Liability Claims for Defective Vehicle Manufacturing

At the law offices of Day, Shell & Liljenquist, one of our single most common types of personal injury case handled is the automobile accident. Car accidents make up a large percentage of personal injury claims around the country, with many cases where negligence or liability on the part of one driver leaves others seeking damages and compensation.

A related but different area that some drivers may have claims in: Defects in motor vehicles, whether we’re talking cars, trucks, SUVs or other options. If you or anyone you know is hurt due to manufacturing defects in a vehicle, you could have a product liability claim to file. Let’s go over the types of claims possible here, who the defendants will be, and how our attorneys will help if you’re in this position.

liability defective vehicle manufacturing

Claim Types and Examples

There are a couple forms of defective vehicle claim types that might be applicable to your situation:

  • Poor manufacturing of vehicles or parts: In many cases, this type of claim will allege that the defect took place during the manufacturing process. The company in charge of manufacturing the part or set of parts can be held liable for injuries resulting from issues with that faulty part directly. An example of this would be a vehicle that’s designed properly, but contains defective brakes.
  • Inherently dangerous vehicle design: In other situations, the vehicle or a part will an inherent defect that was part of the original design process. In these cases, this entire line of models may be defective, and could lead to large lawsuits. An example here would be SUVs prone to rollover, which may require a recall.

Possible Claim Defendants

There are a few different parties who may be named as the defendant in a defective vehicle lawsuit:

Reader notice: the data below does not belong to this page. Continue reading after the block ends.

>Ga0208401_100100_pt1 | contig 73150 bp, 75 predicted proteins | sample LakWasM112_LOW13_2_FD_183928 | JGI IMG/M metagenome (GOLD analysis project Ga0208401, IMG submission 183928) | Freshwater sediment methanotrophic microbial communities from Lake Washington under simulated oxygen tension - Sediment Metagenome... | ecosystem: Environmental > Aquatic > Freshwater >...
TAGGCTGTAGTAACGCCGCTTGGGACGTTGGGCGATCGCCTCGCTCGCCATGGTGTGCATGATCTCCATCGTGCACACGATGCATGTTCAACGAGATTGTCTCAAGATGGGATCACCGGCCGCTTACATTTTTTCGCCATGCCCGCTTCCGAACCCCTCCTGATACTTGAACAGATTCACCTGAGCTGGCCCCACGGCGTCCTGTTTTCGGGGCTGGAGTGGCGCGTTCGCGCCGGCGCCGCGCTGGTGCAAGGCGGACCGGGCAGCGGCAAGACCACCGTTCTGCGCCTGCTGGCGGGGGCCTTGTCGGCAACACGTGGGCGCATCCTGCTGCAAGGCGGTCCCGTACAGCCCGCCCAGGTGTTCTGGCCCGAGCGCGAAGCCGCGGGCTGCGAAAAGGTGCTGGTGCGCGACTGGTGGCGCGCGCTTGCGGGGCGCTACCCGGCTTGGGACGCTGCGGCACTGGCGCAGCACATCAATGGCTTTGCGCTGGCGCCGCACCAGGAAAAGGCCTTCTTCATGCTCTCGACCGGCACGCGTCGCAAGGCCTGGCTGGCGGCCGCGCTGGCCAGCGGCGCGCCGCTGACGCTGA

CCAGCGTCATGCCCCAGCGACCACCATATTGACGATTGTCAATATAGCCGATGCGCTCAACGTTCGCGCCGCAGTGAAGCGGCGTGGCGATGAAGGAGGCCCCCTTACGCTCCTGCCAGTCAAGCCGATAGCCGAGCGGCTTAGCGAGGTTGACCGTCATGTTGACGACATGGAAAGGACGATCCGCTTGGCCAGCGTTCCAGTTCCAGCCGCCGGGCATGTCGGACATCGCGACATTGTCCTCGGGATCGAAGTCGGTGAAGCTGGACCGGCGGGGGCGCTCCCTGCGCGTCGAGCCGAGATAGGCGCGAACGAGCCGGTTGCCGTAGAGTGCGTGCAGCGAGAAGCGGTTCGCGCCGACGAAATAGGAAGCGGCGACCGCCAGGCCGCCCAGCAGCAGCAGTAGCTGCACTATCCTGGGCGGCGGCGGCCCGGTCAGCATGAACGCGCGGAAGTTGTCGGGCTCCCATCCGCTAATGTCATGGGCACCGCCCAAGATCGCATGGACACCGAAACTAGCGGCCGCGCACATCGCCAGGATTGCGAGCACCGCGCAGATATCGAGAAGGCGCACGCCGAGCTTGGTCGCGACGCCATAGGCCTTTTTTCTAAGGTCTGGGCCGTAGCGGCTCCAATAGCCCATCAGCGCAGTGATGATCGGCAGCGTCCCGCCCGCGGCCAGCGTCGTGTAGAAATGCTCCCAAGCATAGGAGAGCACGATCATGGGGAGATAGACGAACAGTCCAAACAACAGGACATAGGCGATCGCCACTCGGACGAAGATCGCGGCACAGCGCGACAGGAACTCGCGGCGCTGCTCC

• Manufacturing company: A group that will have significant insurance funds, but will also usually have a strong team of lawyers and may fight the charges.
  • Parts manufacturer: Many auto companies outsource manufacturing of certain parts or components, then receive these parts and build the final vehicle from them. In some cases, the outsourced company will be responsible for a defect and will be named as a defendant.
  • Shipper or middleman: If issues take place during the chain of distribution, those involved in this chain may be liable.
  • Dealership or supply store: Those in charge of selling these products may also be liable in some cases. This may include used car dealerships, who can be liable for certain kinds of defects as well.

How We Can Help

If you’re unsure whether a defect with your vehicle may leave you with a claim against the manufacturer or a related party, call our offices right away. Our personal injury attorneys can assess your situation and inform you of your possible options.

For more on this, or to learn about any of our family law, estate planning or worker’s compensation law services, speak to the staff at the offices of Day, Shell & Liljenquist today.

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